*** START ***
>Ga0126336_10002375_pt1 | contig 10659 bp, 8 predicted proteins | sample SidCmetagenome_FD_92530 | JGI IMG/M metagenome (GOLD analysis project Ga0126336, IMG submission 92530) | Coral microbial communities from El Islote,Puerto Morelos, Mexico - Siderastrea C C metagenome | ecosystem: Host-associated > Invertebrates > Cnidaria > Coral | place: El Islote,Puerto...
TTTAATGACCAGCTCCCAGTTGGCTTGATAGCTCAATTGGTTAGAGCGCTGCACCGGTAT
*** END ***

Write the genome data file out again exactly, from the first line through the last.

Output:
>Ga0126336_10002375_pt1 | contig 10659 bp, 8 predicted proteins | sample SidCmetagenome_FD_92530 | JGI IMG/M metagenome (GOLD analysis project Ga0126336, IMG submission 92530) | Coral microbial communities from El Islote,Puerto Morelos, Mexico - Siderastrea C C metagenome | ecosystem: Host-associated > Invertebrates > Cnidaria > Coral | place: El Islote,Puerto...
TTTAATGACCAGCTCCCAGTTGGCTTGATAGCTCAATTGGTTAGAGCGCTGCACCGGTAT